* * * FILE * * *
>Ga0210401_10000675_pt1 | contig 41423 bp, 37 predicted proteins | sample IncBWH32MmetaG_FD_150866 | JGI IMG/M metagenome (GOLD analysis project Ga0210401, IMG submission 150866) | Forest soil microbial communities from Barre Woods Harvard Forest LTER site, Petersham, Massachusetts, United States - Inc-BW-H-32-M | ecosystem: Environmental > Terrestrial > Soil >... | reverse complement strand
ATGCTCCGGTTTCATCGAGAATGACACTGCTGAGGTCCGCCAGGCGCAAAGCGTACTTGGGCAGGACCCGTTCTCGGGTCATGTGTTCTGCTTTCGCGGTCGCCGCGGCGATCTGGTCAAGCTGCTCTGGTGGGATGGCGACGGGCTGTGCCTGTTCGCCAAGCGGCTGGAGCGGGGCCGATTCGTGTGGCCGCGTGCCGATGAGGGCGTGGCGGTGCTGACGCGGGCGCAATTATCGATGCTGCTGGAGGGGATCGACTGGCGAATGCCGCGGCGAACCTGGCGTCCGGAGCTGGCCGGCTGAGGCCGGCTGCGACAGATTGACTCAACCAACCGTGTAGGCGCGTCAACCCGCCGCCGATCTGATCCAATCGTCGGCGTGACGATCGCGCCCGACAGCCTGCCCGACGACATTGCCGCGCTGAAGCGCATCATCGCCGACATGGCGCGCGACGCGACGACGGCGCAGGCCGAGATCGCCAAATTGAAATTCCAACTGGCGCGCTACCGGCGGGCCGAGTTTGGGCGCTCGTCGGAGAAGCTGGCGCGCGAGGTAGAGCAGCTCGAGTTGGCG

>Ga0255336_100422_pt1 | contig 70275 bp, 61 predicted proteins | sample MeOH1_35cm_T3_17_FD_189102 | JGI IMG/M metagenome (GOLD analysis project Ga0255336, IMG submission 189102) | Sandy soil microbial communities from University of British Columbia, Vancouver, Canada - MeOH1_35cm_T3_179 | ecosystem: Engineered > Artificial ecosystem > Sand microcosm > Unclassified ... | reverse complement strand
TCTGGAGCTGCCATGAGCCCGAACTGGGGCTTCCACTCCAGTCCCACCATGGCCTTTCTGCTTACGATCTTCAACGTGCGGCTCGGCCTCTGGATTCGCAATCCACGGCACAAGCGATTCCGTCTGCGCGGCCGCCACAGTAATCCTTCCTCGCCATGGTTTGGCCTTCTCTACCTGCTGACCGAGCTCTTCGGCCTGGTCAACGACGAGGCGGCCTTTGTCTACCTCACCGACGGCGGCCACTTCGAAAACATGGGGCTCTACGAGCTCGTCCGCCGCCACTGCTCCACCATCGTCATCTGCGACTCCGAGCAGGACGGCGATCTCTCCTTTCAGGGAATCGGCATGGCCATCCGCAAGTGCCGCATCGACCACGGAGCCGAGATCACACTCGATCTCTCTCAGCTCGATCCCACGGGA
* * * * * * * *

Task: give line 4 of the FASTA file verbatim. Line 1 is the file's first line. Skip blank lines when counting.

TCTGGAGCTGCCATGAGCCCGAACTGGGGCTTCCACTCCAGTCCCACCATGGCCTTTCTGCTTACGATCTTCAACGTGCGGCTCGGCCTCTGGATTCGCAATCCACGGCACAAGCGATTCCGTCTGCGCGGCCGCCACAGTAATCCTTCCTCGCCATGGTTTGGCCTTCTCTACCTGCTGACCGAGCTCTTCGGCCTGGTCAACGACGAGGCGGCCTTTGTCTACCTCACCGACGGCGGCCACTTCGAAAACATGGGGCTCTACGAGCTCGTCCGCCGCCACTGCTCCACCATCGTCATCTGCGACTCCGAGCAGGACGGCGATCTCTCCTTTCAGGGAATCGGCATGGCCATCCGCAAGTGCCGCATCGACCACGGAGCCGAGATCACACTCGATCTCTCTCAGCTCGATCCCACGGGA